JN: Since we have been in existence MySpace has come and gone and I have actually deleted our MySpace because it has become so useless. Facebook is king at the moment, I do like Reverbnation and Last FM, but Twitter I only tolerate. I think it is really important for a band to have their own website though and we always have (thanks Madderz). But you need to do everything and you need to do a lot of it - I am stuck with being online all day sometimes - I like talking to folks - but I have to put time aside for writing etc. I make a point of not going online on gig days 'cause I want to concentrate on the day at hand. Of course all this promotion and live work is pointless if you don't have a tremendous amount of charisma and good cheekbones like me....ahem.
HW: You’re both veggies. Were you veggie when you met or has it been a case of one influencing the other?
JN: I've been vegetarian since Morrissey told me to become one and I am very grateful to him. I never try to influence people about it, there isn't any point doing that in my opinion, I do lots of things that are bad for me.
JV: I've been veggie since I was at college. I grew up on a farm in Australia by the way so I have heard all the arguments for both sides. I do what I like and I don't go out of my way to influence people about it - but I have noticed some meat eaters try to lecture me - or at least take the piss, it's not like I sit at the table handing out leaflets. I have always promoted Manic Panic make up and products in the UK and no one has a problem with things like that, but order a veggie roast in some places and suddenly everyone has an opinion.
HW: Would you ever consider becoming vegan?
JN: I have stuck to not eating meat for years - I don't know if I could maintain being completely vegan but I am trying and so is Jacqui - however in some of the places we tour even decent vegetarian food is hard to find, and very late at night forget it.
HW: In the first single from the album, ‘The Beast Must Die’, you sing ‘I don’t know why the beast must die.’ Although in the song this is in reference to an exorcism, would you be adverse to the idea of this being read as a question of animal rights – why must animals die for humans to eat?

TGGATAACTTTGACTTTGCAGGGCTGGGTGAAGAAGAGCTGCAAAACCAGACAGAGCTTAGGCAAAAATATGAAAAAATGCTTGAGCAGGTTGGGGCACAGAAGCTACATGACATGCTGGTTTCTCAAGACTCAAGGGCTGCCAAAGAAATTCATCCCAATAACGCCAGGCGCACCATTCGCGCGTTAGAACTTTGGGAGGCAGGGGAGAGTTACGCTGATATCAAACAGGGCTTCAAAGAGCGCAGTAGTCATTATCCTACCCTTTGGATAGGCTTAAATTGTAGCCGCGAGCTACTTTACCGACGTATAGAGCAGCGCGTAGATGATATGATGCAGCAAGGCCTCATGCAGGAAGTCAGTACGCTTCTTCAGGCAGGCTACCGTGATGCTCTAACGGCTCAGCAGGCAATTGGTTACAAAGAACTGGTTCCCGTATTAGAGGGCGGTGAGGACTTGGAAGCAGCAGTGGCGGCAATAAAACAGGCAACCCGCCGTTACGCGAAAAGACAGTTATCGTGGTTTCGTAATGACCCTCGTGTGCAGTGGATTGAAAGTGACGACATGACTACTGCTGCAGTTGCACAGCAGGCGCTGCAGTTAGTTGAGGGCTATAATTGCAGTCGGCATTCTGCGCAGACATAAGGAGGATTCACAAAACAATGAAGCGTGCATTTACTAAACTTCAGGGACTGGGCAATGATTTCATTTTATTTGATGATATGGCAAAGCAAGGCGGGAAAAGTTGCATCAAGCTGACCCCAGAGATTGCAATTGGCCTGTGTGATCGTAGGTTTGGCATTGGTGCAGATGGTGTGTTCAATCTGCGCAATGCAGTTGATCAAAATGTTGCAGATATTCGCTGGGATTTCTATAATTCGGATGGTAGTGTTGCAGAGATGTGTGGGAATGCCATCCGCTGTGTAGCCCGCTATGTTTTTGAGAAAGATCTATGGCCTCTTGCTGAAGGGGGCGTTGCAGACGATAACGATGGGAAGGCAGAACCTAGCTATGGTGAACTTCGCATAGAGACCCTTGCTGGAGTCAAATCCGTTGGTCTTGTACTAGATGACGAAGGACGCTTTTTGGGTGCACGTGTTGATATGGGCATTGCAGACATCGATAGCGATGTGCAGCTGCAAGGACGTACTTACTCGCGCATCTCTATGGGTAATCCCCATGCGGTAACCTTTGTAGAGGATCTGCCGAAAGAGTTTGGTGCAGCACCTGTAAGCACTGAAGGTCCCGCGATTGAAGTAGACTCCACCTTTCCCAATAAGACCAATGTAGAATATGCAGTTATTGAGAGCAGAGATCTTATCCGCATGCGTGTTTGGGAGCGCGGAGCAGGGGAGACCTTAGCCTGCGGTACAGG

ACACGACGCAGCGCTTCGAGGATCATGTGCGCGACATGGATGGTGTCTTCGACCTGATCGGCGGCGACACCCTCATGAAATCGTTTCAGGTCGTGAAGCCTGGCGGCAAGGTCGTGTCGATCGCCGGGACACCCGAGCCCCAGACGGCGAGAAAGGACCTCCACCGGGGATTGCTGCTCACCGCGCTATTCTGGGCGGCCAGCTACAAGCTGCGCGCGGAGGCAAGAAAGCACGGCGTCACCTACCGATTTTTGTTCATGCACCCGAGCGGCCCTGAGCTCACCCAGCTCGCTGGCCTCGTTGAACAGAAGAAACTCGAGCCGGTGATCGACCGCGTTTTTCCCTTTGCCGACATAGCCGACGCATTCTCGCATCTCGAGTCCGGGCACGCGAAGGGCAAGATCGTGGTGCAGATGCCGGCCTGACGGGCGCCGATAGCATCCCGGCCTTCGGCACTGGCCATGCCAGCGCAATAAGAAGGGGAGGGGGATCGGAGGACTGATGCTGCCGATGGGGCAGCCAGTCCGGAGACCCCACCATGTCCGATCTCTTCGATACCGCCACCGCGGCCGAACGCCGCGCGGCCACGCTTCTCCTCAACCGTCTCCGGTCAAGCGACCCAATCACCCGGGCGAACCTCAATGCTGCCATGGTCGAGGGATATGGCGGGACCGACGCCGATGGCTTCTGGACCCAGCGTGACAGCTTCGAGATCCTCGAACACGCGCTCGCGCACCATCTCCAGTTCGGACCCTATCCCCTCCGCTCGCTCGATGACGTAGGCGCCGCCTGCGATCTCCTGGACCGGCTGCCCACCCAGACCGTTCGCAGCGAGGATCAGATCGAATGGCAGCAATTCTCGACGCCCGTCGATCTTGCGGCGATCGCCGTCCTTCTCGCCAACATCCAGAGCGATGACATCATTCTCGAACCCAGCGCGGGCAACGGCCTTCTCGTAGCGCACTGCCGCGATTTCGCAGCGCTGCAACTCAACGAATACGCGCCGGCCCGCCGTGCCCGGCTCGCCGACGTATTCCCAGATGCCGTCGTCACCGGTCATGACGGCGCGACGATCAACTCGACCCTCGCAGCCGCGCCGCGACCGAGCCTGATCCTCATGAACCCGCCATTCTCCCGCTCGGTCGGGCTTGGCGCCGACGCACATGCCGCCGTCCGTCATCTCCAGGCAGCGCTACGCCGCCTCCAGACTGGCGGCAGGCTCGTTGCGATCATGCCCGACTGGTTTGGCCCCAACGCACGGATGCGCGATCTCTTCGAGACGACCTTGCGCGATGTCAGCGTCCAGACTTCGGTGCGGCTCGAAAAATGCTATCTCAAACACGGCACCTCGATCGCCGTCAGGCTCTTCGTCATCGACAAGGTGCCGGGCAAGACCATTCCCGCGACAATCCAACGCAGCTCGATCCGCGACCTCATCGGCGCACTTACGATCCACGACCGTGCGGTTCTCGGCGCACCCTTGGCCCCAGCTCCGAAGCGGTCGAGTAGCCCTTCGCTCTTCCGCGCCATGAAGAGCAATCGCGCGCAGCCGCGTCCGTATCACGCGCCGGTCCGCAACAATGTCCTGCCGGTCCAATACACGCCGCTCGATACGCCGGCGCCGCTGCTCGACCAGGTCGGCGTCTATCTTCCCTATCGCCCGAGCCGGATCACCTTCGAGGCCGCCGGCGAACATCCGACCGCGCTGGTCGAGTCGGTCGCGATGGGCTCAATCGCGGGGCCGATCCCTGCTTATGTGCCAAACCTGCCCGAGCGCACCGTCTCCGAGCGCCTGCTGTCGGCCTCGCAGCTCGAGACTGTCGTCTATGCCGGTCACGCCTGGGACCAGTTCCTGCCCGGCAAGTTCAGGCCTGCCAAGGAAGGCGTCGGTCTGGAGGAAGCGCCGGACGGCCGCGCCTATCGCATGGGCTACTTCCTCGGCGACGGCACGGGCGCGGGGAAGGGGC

JN: I wouldn't be adverse to the idea but I would be telling lies if I said it had occurred to me before you mentioned it. However if it only made one person stop eating meat like ‘Meat Is Murder’ did me, that would be great, unintentional but great.
HW: On your album 'Memphisto' there is a song called ‘Prick Up Your Ears'. In Spain this month a man faces a jail sentence because of his cruelty towards a puppy, which included cutting off the ears, nose and tail of the animal. What are your thoughts on this?
JV: God that poor pup, what an evil bastard.
JN: My first thoughts are, if I am honest, where does he live? And baseball bat or hammer? I don't know what can you say about something like that. I used to be a volunteer dog walker at Battersea Dogs Home for a few years and nothing people do to animals surprises me. It sickens me, but it doesn't surprise me. My own cat came from there and he had his eyes burnt with cigarettes. I saw emaciated dogs left in sheds that had been forced to eat carpet, puppies burnt with acid, dogs left on the motorway etc etc. and then you get idiots saying “I care more about people than dogs” - yeah yeah yeah - well a guy like that one is probably on his way to becoming a serial killer… or a Bullfighter.